Tag: Daniel Morgan

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Morale Manipulation as the Central Strategic Imperative in the American Revolutionary War

Most people think of wartime propaganda as atrocity stories about the enemy. But commanders also disseminate false and true information in hopes of boosting their own soldiers’ morale and sapping the enemy’s. Even more persuasive than words are actions, and manipulating morale often dictates how commanders deploy their troops. Witness the American War of Independence. […]

by Woody Holton
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Trading Generals

During the American Revolution, many players were removed from the chess board of war as a result of capture. From individual soldiers and sailors to entire armies, captives fell into the hands of the enemy, the largest numbers usually after defeats. Negotiations to repatriate these men varied from fairly successful to complete failures. In fact, […]

by William M. Welsch
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Washington’s Revolutionary War Generals

Washington’s Revolutionary War Generals by Stephen R. Taaffe. Campaigns and Commanders Series, Volume 68. (Norman: University of Oklahoma Press, 2019). Selection, promotion and performance of Revolutionary War generals is a critically under-researched aspect of the rebellion. In his second book on the Revolutionary War, Stephen R. Taaffe closes this gap in scholarship with his evaluation of […]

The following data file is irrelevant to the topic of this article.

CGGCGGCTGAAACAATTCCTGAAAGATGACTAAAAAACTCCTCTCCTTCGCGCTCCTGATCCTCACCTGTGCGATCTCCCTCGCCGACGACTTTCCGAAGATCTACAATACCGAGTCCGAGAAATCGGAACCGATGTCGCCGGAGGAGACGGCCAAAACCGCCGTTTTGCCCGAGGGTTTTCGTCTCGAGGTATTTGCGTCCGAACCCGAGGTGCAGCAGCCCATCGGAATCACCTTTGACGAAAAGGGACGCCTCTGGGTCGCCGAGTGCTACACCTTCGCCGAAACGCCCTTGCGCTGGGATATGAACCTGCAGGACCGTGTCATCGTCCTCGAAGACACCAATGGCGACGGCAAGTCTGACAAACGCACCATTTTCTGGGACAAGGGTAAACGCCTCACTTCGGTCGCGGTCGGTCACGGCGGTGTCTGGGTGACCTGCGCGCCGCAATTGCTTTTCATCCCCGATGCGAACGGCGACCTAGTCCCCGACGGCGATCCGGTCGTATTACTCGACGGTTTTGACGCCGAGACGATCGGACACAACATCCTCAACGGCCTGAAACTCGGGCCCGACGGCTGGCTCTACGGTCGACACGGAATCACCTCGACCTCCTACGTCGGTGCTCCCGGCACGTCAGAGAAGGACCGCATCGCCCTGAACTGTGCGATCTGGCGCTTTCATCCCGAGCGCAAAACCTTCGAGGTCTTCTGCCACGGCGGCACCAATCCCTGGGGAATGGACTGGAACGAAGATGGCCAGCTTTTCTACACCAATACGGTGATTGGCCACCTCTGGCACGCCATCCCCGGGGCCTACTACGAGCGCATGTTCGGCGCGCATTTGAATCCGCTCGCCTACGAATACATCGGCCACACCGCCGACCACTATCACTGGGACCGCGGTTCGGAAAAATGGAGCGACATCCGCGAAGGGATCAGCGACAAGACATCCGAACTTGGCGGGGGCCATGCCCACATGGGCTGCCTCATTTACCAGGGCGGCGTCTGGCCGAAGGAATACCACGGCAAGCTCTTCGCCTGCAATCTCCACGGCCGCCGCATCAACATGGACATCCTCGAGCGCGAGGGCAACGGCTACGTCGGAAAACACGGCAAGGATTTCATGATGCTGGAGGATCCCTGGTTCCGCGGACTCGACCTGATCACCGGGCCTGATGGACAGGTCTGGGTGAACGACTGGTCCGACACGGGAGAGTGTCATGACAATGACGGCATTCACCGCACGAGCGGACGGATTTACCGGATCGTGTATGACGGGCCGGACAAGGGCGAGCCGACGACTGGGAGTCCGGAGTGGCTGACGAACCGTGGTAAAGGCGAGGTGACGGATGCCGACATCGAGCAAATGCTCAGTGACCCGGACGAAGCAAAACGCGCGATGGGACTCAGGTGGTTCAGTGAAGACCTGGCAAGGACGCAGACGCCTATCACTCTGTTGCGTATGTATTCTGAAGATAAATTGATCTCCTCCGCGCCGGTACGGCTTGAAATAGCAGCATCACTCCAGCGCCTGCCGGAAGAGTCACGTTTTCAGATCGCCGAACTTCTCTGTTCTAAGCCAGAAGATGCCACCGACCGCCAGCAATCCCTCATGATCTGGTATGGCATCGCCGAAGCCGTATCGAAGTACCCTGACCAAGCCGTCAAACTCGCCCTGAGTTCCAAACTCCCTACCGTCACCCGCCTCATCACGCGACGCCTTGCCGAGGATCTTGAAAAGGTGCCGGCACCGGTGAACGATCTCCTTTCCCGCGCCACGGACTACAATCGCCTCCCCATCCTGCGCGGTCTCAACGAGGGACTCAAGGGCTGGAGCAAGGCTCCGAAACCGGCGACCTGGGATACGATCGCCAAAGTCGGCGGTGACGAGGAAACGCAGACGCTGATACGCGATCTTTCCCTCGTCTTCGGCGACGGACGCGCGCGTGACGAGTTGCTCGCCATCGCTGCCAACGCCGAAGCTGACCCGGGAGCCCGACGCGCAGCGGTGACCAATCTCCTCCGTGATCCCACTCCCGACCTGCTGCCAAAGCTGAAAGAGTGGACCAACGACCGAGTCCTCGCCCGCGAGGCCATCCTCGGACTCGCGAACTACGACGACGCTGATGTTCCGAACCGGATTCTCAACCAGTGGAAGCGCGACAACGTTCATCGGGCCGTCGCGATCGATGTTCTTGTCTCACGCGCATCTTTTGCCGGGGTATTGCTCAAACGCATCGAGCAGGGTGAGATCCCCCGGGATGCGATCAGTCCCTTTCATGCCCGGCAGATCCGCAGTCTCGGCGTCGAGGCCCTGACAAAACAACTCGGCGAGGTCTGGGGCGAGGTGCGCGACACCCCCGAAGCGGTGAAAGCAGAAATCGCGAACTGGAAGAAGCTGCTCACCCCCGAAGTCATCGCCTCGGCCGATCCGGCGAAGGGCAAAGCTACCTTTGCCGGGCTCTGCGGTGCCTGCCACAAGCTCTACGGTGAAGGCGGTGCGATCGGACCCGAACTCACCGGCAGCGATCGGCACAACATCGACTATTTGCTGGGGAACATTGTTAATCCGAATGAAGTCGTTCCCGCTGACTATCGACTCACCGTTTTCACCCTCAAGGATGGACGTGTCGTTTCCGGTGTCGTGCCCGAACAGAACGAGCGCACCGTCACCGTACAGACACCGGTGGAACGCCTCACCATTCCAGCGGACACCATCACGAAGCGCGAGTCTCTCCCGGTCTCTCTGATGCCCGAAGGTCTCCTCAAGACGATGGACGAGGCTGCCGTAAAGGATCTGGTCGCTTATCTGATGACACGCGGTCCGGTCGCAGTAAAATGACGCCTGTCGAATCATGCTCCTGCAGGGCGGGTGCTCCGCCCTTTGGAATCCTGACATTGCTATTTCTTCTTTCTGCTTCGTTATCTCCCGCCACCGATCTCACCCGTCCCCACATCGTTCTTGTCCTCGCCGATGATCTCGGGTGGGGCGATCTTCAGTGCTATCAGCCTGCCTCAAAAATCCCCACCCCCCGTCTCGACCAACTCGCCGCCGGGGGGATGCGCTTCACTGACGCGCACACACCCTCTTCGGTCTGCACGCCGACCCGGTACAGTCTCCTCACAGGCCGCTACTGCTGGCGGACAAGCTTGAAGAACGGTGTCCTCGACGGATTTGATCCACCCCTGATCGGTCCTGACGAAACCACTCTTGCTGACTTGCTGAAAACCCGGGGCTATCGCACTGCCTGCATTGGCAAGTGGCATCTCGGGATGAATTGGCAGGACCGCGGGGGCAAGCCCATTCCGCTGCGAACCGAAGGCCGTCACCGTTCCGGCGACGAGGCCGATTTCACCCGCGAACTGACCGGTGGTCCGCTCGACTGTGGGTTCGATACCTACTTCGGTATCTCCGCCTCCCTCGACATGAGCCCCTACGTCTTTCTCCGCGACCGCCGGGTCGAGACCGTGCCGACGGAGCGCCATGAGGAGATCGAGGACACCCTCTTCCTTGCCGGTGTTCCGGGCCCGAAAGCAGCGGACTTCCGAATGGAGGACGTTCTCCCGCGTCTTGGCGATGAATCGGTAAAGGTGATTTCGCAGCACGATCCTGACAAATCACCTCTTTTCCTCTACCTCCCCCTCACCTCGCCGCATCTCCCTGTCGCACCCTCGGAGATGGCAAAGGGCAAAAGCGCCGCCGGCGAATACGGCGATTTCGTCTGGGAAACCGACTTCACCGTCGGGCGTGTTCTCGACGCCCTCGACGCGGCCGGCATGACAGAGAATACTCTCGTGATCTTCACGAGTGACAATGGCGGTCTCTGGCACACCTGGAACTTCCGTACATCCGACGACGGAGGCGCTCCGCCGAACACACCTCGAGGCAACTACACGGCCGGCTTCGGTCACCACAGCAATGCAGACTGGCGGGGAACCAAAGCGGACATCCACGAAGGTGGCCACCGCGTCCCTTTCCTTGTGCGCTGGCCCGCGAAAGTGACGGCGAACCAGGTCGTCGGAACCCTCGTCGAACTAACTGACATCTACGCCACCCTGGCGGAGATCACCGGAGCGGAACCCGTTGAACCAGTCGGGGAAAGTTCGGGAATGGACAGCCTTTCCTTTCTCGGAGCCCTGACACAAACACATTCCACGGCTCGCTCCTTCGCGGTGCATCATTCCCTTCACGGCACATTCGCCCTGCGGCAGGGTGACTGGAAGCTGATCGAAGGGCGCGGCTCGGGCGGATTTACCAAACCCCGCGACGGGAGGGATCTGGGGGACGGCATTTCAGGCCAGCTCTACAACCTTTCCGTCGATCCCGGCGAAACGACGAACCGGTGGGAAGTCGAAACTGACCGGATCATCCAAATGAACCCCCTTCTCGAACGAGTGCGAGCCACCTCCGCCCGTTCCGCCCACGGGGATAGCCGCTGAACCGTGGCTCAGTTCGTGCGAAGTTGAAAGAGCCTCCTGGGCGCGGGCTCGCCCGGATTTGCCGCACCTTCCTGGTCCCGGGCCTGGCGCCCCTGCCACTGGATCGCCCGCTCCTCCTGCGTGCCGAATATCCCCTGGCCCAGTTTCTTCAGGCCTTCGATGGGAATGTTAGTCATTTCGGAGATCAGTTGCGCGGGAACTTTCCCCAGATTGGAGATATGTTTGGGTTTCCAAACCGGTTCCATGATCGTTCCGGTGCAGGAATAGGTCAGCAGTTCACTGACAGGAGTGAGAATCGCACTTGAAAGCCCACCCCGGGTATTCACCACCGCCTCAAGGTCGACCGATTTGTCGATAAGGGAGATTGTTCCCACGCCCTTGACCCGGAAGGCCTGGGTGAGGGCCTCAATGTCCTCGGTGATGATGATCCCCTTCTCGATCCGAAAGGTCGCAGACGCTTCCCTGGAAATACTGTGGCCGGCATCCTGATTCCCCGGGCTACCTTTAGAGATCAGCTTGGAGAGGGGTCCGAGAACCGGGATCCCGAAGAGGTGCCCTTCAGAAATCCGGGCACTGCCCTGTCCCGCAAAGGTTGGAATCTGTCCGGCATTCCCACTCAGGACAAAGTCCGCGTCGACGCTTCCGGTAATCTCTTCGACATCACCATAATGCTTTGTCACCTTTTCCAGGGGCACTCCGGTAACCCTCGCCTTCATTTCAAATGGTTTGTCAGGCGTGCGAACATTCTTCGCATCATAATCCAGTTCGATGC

by Gene Procknow
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Picking Up the Pieces: Virginia’s “Eighteen-Months Men” of 1780–81

The first half of 1780 had gone disastrously for Virginia. The surrender of Gen. Benjamin Lincoln’s army at Charleston and the destruction of Col. Abraham Buford’s detachment of Virginia continentals at the Waxhaws virtually eliminated Virginia’s continental line. A force that once boasted sixteen regiments and thousands of men was now reduced to a handful of […]

by Michael Cecere
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The Beeline March: The Birth of the American Army

On a late spring afternoon in 1825, the two Bedinger brothers—Henry and Michael, old men now, seventy-four and sixty-nine respectively, proud immigrants from Alsace-Lorraine—commanded attention among “a party of ladies and gentlemen” gathered for an “elegant [midday] dinner” to keep a fifty-year-old pledge to their other “brothers” in arms. They were at Daniel Morgan’s Springs, […]

by John Grady
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This Week on Dispatches: Andrew Waters on the Campaign in the Carolinas